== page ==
Time is a Serpent Eating Its Own Tail
By: Emma Baccellieri
Participating in baseball’s Hall of Fame season requires establishing a friendly relationship with baseball’s history—watching players from the past, putting them in context by reading about the past, calibrating standards by analyzing elections of the past. The whole thing is predicated on looking back. And yet, despite that, the process is decidedly not nostalgic. The past serves as the source material here, but the past is not the point. The future is the point. The purpose of the exercise is deciding who is guaranteed space to survive in baseball’s collective consciousness and who is left behind: who gets to live forever and who ends up forgotten. It’s drafting the future of the sport’s story by looking at its past through a selective lens of the present, a relationship with time complex and fundamentally somewhat unfair.
On the subject of time and complex things that are fundamentally unfair: there is this technique seen in writing and talking about Dave Parker, on the modern era ballot this year. It goes like this. First, you are called to remember Parker as he was in his prime. To remember him hitting the cover off the ball, getting the runner at home from deep in the outfield, generally being so dominant as to earn the title of baseball’s first million-dollar player. (This part is par for the course in Hall of Fame reflections. This part is normal.) And then, you are called to look at Parker as he is now. He has Parkinson’s disease.
I understand why people use this technique. It’s effective: sentimental without being sappy. It’s also dishonest. Parkinson’s has everything to do with time, but it has nothing to do with this blunt binary of a glorified before and a miserable after. That’s not really the nature of a progressive condition with a deeply uncertain timetable. Every Parkinson’s diagnosis is different—they say, over and over—and so there’s no secure framework for any future, which means that there is no conventional understanding of time that can carry the meaning that it once did. The only guarantees for the years to come are that it will get worse and it will not go away. But it could be very slow or very fast or any of the maddeningly vague possibilities in between, and so there isn’t much that you can hope for other than a present that expands to take up as much space as possible. Maybe this is the last Thanksgiving where you can pretend that it’s normal without any effort; maybe there are a few more of those, and then a few where you can pretend that it’s normal if you really try to lie to yourself, and then a few where you have learned to stop lying. Maybe this is the last Thanksgiving, period. That sort of thing.
There’s an argument to be made that Parker was once the best player in baseball, if only for a little bit. From 1977 to 1979, he seemed like he could maybe become one of those players who earns a lucky pass to escape the ordinary process of being forgotten. But the window shut quickly; other things happened, the relatively brief moment of that brilliant present collapsed into a longer and less satisfying future. He didn’t make it into the Hall of Fame in 15 years on the regular ballot, and he very probably won’t make it this year. The Hall will not remember Parker. Let it; it has no jurisdiction over us. His immortality is ours, to wear whatever shape we wish, in whatever time.
Jose Bautista’s House Has Many Rooms
By: Kate Preusser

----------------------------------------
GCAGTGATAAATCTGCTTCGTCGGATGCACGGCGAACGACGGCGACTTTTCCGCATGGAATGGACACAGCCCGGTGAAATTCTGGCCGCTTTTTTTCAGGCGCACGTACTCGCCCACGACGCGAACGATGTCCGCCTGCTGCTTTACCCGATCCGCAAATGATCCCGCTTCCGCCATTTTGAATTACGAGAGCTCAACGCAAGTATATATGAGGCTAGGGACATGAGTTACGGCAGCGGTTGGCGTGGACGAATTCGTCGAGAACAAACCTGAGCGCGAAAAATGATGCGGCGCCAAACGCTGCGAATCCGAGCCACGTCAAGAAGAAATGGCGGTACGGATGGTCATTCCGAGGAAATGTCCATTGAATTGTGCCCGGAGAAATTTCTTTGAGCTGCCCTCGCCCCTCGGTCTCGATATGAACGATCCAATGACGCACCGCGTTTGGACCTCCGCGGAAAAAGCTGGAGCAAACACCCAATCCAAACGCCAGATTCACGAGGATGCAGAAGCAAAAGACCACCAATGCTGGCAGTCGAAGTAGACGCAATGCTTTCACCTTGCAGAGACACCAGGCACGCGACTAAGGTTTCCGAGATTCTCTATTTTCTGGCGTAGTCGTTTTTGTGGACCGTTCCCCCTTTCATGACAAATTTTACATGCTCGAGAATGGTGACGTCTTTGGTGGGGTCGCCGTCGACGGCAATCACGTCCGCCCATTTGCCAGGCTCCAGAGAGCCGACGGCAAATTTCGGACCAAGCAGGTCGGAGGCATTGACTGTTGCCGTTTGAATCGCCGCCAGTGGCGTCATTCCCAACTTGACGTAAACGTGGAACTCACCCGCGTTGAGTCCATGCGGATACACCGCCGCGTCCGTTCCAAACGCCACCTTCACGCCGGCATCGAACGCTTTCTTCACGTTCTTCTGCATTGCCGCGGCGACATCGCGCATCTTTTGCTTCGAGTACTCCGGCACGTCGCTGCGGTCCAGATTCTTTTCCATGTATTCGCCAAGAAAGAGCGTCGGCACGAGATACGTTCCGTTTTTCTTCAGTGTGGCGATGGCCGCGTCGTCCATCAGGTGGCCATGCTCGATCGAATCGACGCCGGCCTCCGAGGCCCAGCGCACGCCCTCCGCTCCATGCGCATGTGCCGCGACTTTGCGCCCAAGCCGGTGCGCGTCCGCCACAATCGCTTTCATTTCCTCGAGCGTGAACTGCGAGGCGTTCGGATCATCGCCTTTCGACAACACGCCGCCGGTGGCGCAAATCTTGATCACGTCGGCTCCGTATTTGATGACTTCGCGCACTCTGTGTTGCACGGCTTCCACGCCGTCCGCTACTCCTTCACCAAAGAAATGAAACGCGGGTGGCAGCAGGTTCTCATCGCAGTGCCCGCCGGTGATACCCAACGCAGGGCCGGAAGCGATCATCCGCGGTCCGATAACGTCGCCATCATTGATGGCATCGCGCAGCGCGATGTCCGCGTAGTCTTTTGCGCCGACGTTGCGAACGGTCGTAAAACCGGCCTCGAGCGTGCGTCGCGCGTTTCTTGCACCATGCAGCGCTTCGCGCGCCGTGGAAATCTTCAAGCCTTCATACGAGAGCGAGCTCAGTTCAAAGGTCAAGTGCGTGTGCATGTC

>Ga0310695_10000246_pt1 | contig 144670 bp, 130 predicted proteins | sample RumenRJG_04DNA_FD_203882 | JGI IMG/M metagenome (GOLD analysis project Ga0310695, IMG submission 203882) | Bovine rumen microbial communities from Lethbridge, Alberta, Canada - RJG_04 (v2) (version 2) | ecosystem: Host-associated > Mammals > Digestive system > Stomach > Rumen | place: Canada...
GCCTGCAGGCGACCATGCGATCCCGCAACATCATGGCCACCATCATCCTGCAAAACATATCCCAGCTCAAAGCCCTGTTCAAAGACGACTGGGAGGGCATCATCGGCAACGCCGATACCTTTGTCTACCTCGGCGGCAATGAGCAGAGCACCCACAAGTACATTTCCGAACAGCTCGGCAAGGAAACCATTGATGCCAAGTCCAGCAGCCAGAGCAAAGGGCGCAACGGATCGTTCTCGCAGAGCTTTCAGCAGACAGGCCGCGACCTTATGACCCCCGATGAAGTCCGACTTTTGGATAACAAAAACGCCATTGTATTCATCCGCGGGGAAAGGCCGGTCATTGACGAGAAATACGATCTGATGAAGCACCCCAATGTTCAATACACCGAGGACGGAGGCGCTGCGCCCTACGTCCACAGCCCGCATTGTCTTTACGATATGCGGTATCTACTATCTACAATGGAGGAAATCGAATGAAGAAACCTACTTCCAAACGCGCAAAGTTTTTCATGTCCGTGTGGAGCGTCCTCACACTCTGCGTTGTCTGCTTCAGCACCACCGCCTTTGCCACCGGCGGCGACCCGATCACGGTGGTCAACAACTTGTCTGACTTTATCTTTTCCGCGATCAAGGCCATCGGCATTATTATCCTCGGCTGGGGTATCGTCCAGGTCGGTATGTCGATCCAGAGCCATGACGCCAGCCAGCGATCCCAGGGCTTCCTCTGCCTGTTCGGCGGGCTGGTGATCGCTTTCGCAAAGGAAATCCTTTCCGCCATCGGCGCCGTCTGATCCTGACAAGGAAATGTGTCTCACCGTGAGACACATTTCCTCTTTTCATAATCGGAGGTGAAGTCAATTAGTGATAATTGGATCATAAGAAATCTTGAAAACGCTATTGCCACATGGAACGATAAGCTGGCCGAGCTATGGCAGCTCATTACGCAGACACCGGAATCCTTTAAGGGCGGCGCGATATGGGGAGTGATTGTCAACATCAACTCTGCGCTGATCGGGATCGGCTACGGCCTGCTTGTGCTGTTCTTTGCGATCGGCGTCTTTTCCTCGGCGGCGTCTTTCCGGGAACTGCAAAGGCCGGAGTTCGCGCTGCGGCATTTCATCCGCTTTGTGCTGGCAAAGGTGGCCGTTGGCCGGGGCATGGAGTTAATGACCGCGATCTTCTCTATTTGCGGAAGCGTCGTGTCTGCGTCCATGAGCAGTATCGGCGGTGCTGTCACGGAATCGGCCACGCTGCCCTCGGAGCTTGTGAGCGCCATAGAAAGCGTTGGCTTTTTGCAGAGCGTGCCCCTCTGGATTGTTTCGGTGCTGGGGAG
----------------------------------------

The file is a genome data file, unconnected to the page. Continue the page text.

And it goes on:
© Winslow Townson-USA TODAY Sports
If you are on Twitter and have tweeted about baseball even once, there is a good chance that you are one of the 996,000 accounts followed by Jose Bautista. It’s gotten so that it’s almost a mark of pride in baseball twitter to not be followed by Bautista’s account, which follows everything from the usual MLB suspects to a woman in London who hasn’t tweeted since 2016 whose account has exactly two followers: her daughter and JoeyBats.
In an interview with For The Win in 2015–back when his account followed a mere 492,000–Bautista explained his approach to social media: “I feel like I need a team of people supporting me. Social media is a big part of that. I want to make sure that the fans can get to know me…if you talk about baseball, if you talk about me, the Blue Jays, MLB, if you kind of help grow the game and create awareness, my team follows you. All those things that I want to talk about and I normally do, if other people talk about it, my team is gonna follow you.”
Bautista is upfront about the fact that it’s his team controlling the account, although doing it from his direction to help grow the game. He wants baseball to be a bigger conversation, and understands that the way to do that is to invite more people into it. Even for those acquainted with Bautista’s social media strategy, there’s an undeniable initial thrill in being a Twitter Nobody followed by a Twitter Somebody:
Bautista follows nearly a million people. I get I'm not special. Still was thrilled with follow from him today. I followed back😊. #BlueJays
— Colleen Akin (@colleenakin) May 26, 2017
For every Colleen, though, there is the harsh reality of a Mark:
Jose Bautista follows everyone on Twitter. Don't feel special if he follows you.
— Mark Laming (@marklaming19) August 12, 2016
It’s Hall of Fame Season, which means it’s time for the annual Small Hall – Large Hall debates. Those who champion seemingly “fringe” candidates will craft arguments around advanced stats and the need for the Hall to adapt to modern baseball (like inducting a DH, for example), and those who believe they have a sworn duty to protect the exclusive sanctity of the Hall of Fame will argue that it’s not the Hall of Very Good. So far, the Marks are besting the Colleens, as there’s been an exponential decrease in players born post-1950 inducted into the Hall. We’ll have to wait to see what happens when writers go to vote for players who follow them on Twitter.